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[SOLVED] Calculate 555 astable high time accurately with diode

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d123

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Hi,

I did some calculations that were wrong, I believe, and I've just looked at a few webs and none so far show an accurate way of calculating t1 (output high, charging) for the 555 when the duty cycle is modified for <50% with a diode. They omit the diode resistance or how it affects the standard astable calculation for high output. Normal astable and astable with diode formulas are in the attached schematic/jpg.

Ra = 10k
Rb = 1M
C = 7.05nF

t1 = 0.693*10k*7.05nF = 488uS Wrong.
t2 = 0.693*(2M + 10k)*7.05nF = 9.82mS Right.

If I make t1 = 0.693*20k*7.05nF = 97.7uS Right.

Frequency counter gave 101Hz in a real circuit, and:
1.44/((10k + 2M)*7.05nF) = 100.8Hz Right/matches real circuit.

I checked 1n4148 resistance at 630uA (6.3V/10k) on a website, and it is far from 20k, it's about 100R, and doing a parallel calculation for 100R and 1M is not 20k. Not sure what I'm getting wrong.

Any ideas of how to factor in the diode resistance to the formula for t1, or how to make calculations match reality? Or point out what I have got wrong in my calculation for t1 with the 10k?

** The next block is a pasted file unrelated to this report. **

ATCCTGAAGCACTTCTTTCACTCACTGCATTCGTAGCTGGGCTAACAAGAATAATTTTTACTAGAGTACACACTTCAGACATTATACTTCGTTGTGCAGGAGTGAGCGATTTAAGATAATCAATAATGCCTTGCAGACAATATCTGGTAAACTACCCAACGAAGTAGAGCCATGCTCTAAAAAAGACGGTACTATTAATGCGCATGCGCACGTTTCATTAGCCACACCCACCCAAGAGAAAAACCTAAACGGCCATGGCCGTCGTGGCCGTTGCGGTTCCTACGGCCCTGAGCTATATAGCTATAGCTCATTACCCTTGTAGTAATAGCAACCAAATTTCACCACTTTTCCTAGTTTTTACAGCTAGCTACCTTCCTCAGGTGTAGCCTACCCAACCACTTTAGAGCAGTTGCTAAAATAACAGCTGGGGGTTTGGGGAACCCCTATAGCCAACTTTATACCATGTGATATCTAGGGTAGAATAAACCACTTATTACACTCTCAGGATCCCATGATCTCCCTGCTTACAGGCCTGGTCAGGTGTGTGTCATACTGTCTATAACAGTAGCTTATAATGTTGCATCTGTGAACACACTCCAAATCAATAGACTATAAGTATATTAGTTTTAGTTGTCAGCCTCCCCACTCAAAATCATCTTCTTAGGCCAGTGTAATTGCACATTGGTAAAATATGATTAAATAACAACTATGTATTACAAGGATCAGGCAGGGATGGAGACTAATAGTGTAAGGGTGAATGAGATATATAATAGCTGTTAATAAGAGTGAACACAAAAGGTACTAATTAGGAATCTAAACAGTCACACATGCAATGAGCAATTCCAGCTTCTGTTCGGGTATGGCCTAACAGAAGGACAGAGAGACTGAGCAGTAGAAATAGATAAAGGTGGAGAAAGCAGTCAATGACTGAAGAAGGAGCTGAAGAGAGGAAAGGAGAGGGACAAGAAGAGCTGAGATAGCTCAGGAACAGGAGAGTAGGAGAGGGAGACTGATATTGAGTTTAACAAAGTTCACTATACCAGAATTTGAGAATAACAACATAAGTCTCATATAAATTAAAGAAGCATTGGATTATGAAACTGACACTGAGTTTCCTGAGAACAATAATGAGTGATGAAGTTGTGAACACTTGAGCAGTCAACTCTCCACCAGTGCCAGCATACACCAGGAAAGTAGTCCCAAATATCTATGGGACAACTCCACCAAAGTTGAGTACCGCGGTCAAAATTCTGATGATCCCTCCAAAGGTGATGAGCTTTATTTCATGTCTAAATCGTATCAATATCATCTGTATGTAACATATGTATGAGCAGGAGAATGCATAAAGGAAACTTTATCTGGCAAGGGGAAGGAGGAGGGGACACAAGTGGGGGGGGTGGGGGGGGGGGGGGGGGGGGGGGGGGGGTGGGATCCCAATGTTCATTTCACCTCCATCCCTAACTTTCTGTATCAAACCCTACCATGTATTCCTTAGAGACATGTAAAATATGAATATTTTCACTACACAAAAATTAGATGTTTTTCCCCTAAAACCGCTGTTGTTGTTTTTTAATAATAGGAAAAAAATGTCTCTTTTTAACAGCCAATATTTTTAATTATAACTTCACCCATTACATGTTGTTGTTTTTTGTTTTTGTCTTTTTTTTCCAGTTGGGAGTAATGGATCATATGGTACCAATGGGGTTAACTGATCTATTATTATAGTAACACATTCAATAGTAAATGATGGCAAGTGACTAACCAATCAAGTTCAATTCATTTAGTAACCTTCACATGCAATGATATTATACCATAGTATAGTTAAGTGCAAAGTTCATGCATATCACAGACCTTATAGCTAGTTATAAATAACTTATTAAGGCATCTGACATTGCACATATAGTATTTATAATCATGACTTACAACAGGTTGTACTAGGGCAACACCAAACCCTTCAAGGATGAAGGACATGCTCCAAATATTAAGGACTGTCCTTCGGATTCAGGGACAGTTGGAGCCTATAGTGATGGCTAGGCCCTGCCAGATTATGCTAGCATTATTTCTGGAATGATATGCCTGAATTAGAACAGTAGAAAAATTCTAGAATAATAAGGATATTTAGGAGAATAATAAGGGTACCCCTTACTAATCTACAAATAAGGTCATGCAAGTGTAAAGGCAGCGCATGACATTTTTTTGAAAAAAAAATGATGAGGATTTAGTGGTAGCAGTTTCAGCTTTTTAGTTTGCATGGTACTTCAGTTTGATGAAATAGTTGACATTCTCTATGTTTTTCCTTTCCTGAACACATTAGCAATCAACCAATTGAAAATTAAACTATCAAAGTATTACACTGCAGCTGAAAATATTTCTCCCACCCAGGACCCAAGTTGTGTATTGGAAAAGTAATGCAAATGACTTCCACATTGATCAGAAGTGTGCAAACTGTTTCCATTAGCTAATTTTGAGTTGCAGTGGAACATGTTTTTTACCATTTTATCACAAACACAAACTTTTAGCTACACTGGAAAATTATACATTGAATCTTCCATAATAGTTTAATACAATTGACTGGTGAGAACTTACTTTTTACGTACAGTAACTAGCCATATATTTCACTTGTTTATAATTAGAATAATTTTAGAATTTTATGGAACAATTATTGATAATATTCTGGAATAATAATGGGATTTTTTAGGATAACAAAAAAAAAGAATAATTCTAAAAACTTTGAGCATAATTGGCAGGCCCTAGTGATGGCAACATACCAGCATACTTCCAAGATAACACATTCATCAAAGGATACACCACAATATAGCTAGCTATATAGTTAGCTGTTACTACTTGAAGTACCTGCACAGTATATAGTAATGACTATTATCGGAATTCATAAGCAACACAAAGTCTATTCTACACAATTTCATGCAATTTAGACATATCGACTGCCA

Thanks.

DSC_0009.JPG
 

std_match

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The diode is a non-linear device. It has more of a constant voltage drop than a constant resistance value.
If the diode voltage is exactly constant (which it isn't), it will give a new VCC-dependent value for the 0.693 factor in the t1 calculation.
 
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d123

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Hi,

Thank you.

The diode is a non-linear device. It has more of a constant voltage drop than a constant resistance value.
That I can understand. And your definition matches my understanding of the graphs I saw on the linked website.

If the diode voltage is exactly constant (which it isn't), it will give a new VCC-dependent value for the 0.693 factor in the t1 calculation.
That sentence I don't fully understand. Do you mean that the 0.693 value would need to be modified to calculate t1 correctly?

[Why I chose a hobby I love but I'm so bad at, especially as I always found understanding 'high school' mathematics akin to attempting to read Sumerian tablets, is mystifying to me.]

It would explain why no-one bothers to provide highly accurate formulas for the calculation, especially as it's only a 555.

Thanks, again.
 

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The time t1 is for charging C3 from 1/3 VCC to 2/3 VCC. With a diode with constant drop Vdiode and the 1/3 VCC as the reference, the charging (=final) voltage is (VCC - Vdiode - 1/3 VCC) = (2/3 VCC - Vdiode)
Again, with the 1/3 VCC as a reference, we want to charge C3 to (2/3 VCC - 1/3 VCC) = 1/3 VCC
The equation to solve for t1 is then
1/3 VCC = (2/3 VCC - Vdiode) * (1 - e^(-t1 / (RC)))

If you set Vdiode to zero, the equation solves to t1 = 0.693 * RC
If Vdiode isn't zero, t1 depends on VCC (and the nonlinear behaviour of the diode).
 
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Hi,

That's so nice of you. Thank you for taking the time to show how to calculate it accurately. I really appreciate it. I wouldn't even have known where to begin... The formula will be added to my notebook of useful formulas, and used more than once, I'm certain of that.

Many, many thanks.
 

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